I was watching the fantastic celebrity genealogy show Who Do You Think You Are (which SecondSister's godfather writes music for, incidentally) and in a programme focusing on Jewish ancestors, learned that rather than sign their name with a cross if they were illiterate, Jews would draw a circle because the symbol of the cross represented so much devastation to them. We're talking about Jews no longer in Israel who were trying to find a home being constantly moved on, mistreated and expelled. In Jesus' name!!

I should add that I also struggle getting my head around Zionism and am obviously ignorant about so many of the issues which I am thinking about here. And I know that we don't have to revisit our troubled Christian past every day. But how do I accept, as a Christian, that we should cause harm to people because they don't believe what we do. If I have encountered Jesus, surely this should inspire me to Love those who haven't, rather than abuse them for it. And sadly, this is one of things that stops people being open to God.

Let's pray for a better future.

(Also - I went to this page on Wikipedia which gives some further information on Christianity and Anti-Semitism. It's a start, and any more comprehensive sources people can pass my way would help also.)

Where my readers come from!

Now then, it's very early days for this new blog of mine, and to honest I'm still amazed/excited/confounded when people stop by and maybe even linger or  (*gasp*) comment! Particularly as I am more doing this as a record for myself rather than trying to encourage blog traffic my way, and especially as I know I don't even have time to view all those pages I have lined up in my Google Reader. I am not therefore concerned with my blog stats that much, but when I do look and see I do get pleasantly surprised, particularly when I see that my audience this month included readers from:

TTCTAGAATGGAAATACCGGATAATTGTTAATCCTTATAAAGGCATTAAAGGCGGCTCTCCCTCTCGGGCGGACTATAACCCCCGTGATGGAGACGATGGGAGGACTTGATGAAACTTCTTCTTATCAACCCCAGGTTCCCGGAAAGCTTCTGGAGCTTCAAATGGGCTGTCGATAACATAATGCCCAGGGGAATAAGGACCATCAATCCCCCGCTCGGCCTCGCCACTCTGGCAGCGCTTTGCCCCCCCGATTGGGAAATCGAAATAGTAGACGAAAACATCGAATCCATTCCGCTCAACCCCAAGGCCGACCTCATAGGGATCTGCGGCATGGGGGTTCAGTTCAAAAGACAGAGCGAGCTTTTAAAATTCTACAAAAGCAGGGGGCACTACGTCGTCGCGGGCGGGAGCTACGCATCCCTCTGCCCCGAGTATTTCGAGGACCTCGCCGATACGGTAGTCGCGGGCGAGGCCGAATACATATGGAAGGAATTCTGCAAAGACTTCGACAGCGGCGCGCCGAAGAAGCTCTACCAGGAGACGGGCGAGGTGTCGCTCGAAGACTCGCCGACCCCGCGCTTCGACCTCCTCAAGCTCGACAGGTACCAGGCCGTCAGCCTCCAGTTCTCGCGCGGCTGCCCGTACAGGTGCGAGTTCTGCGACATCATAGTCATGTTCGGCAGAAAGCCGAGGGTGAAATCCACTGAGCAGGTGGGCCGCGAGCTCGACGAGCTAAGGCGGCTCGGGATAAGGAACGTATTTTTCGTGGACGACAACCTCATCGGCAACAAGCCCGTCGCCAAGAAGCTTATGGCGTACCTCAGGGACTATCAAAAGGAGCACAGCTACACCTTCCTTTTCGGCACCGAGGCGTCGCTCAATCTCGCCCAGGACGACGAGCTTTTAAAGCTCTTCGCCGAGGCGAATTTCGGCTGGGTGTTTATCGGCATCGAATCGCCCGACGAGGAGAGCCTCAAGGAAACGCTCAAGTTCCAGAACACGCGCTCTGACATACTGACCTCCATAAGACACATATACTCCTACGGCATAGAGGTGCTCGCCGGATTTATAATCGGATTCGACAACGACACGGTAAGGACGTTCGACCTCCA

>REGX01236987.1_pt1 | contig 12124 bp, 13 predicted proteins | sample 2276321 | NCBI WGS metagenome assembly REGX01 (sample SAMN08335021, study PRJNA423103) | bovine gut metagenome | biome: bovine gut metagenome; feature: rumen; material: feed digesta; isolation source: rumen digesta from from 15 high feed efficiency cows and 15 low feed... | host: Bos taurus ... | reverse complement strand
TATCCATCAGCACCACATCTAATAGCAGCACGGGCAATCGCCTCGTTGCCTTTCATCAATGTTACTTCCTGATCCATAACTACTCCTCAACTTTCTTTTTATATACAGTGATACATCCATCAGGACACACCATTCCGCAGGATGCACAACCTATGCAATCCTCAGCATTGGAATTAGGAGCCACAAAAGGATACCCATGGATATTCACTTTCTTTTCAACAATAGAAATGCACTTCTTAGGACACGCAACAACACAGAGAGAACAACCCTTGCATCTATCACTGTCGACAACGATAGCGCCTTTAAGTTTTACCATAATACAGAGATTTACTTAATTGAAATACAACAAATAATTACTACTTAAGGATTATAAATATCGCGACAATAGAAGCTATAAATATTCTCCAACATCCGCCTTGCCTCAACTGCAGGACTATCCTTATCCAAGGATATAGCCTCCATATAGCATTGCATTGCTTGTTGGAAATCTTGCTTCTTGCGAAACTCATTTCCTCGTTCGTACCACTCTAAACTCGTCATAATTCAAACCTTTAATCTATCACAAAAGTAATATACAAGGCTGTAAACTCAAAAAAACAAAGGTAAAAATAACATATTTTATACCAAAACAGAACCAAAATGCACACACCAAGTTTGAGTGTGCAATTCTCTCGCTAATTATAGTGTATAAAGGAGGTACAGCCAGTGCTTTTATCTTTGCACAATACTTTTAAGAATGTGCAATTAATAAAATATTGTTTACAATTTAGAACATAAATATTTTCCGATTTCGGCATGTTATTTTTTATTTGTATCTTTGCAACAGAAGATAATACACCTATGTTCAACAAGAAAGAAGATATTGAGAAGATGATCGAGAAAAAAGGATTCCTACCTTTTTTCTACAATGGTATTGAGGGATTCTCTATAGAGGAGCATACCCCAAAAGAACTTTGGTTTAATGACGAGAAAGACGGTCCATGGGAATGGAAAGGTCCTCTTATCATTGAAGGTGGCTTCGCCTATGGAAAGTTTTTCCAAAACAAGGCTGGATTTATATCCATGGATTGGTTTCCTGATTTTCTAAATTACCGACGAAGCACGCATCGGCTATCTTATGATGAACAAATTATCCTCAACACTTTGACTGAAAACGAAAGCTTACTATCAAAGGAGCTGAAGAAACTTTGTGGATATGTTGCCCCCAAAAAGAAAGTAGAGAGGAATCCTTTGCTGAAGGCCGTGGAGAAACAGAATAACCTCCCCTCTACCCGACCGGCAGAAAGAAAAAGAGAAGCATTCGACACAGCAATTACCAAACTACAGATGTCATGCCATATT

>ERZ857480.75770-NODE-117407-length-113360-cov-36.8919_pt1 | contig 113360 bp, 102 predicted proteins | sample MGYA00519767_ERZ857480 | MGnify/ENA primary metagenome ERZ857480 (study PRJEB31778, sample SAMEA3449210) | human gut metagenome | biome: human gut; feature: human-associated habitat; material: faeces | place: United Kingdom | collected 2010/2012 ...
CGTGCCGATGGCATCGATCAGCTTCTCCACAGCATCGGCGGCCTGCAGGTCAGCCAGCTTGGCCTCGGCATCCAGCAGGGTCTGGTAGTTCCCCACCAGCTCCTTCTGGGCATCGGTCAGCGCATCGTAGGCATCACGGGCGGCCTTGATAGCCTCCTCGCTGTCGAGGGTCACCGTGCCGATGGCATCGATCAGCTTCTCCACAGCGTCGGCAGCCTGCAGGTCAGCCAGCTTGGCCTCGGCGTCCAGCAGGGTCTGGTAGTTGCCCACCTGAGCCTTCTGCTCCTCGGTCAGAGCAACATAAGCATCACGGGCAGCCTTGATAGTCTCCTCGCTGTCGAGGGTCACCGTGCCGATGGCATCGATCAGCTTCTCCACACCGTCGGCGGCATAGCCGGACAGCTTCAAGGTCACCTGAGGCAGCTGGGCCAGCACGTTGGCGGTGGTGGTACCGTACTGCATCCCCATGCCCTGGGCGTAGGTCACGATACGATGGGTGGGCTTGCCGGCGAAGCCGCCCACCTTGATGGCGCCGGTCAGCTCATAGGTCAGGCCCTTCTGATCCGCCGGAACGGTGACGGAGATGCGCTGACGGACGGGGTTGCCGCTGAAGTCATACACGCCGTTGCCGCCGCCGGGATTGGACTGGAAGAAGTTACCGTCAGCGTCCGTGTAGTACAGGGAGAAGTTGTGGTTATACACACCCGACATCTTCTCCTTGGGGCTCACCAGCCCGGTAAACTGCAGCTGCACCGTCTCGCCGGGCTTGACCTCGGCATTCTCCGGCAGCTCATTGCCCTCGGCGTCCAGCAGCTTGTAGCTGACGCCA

United States

United Kingdom





As someone who deliberately chose to learn more about the world by studying people in different places and cultures, I like the idea that people overseas are stopping by. Sometimes we may feel that the only people who would understand our family situation are those in the virtual community rather than the neighbourhood where we live. As well as quiet time and childcare, I truly believe that mothers benefit from sharing experiences with other mothers, whether they live round the corner or across the globe. As long as we remain fully present in our families most of the time, the internet and the blogosphere can definitely be a blessing.